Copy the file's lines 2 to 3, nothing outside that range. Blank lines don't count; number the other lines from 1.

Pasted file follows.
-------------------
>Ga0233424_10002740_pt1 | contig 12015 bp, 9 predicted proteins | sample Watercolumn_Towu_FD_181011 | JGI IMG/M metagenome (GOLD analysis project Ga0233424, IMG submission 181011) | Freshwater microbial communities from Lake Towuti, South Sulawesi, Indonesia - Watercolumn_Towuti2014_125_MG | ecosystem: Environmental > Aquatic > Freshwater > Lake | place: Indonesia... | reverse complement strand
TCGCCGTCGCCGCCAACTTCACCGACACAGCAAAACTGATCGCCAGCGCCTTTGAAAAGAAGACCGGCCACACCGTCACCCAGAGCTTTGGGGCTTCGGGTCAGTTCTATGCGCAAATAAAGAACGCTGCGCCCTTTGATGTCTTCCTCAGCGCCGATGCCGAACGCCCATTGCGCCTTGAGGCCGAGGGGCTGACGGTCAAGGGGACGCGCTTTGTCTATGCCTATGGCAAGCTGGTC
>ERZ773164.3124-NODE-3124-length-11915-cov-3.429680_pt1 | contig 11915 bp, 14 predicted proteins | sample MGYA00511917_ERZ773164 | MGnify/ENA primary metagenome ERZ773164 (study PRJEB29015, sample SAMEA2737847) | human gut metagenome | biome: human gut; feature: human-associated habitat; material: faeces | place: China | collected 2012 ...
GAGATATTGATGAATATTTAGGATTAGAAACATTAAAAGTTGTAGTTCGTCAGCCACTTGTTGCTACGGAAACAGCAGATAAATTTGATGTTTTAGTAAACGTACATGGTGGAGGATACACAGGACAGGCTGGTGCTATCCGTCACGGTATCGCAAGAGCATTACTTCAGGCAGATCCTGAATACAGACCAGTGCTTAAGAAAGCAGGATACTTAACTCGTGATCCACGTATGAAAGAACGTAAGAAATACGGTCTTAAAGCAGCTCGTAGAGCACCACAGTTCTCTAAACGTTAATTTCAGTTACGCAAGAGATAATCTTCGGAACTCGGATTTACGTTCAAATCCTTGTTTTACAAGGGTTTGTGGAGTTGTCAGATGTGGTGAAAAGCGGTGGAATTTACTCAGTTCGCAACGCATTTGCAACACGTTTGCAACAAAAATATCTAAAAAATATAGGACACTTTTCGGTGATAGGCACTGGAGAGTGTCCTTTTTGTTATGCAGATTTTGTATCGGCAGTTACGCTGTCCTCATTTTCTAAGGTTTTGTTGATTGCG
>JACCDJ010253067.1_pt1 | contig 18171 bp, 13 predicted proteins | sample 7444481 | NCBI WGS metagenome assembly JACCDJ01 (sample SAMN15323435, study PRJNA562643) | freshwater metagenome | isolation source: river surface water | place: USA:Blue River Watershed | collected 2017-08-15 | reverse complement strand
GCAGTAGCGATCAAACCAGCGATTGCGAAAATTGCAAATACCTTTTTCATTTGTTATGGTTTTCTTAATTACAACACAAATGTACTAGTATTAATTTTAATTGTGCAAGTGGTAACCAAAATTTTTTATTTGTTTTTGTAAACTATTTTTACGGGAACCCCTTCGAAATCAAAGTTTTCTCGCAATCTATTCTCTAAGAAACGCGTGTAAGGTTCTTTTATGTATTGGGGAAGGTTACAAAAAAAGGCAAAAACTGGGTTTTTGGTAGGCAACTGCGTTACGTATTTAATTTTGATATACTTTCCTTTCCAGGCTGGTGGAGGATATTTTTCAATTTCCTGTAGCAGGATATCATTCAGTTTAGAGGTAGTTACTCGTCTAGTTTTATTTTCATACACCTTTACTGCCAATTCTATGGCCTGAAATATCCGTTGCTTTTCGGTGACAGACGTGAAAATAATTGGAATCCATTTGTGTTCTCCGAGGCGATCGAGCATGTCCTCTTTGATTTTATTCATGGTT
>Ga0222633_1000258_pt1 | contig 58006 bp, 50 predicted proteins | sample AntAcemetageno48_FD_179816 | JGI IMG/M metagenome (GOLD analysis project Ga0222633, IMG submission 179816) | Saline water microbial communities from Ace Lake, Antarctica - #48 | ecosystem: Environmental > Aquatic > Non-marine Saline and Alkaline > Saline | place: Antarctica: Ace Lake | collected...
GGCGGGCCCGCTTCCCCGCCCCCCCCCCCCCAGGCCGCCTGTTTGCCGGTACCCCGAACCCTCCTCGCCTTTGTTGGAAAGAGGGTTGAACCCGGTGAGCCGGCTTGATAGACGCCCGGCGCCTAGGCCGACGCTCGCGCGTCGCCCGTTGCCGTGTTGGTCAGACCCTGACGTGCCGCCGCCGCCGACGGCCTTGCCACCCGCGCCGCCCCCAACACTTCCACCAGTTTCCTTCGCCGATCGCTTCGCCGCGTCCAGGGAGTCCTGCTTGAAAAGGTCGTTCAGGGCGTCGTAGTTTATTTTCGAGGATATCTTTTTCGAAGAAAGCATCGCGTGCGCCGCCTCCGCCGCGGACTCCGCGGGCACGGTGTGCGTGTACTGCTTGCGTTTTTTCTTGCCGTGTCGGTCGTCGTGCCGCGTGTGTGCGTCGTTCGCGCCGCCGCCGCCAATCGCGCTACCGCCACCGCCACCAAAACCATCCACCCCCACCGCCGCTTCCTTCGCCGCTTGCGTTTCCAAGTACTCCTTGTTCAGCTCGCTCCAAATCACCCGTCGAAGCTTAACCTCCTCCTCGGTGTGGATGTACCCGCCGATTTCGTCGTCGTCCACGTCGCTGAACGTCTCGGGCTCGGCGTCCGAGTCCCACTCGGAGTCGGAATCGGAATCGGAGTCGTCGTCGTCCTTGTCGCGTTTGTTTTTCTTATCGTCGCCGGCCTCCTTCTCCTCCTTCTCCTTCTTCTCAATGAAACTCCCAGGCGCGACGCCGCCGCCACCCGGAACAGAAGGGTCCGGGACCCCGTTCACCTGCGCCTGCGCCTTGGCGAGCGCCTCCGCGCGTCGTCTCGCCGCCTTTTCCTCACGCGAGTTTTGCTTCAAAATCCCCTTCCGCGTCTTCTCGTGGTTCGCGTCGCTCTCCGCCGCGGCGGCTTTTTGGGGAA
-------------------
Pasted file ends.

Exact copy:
TCGCCGTCGCCGCCAACTTCACCGACACAGCAAAACTGATCGCCAGCGCCTTTGAAAAGAAGACCGGCCACACCGTCACCCAGAGCTTTGGGGCTTCGGGTCAGTTCTATGCGCAAATAAAGAACGCTGCGCCCTTTGATGTCTTCCTCAGCGCCGATGCCGAACGCCCATTGCGCCTTGAGGCCGAGGGGCTGACGGTCAAGGGGACGCGCTTTGTCTATGCCTATGGCAAGCTGGTC
>ERZ773164.3124-NODE-3124-length-11915-cov-3.429680_pt1 | contig 11915 bp, 14 predicted proteins | sample MGYA00511917_ERZ773164 | MGnify/ENA primary metagenome ERZ773164 (study PRJEB29015, sample SAMEA2737847) | human gut metagenome | biome: human gut; feature: human-associated habitat; material: faeces | place: China | collected 2012 ...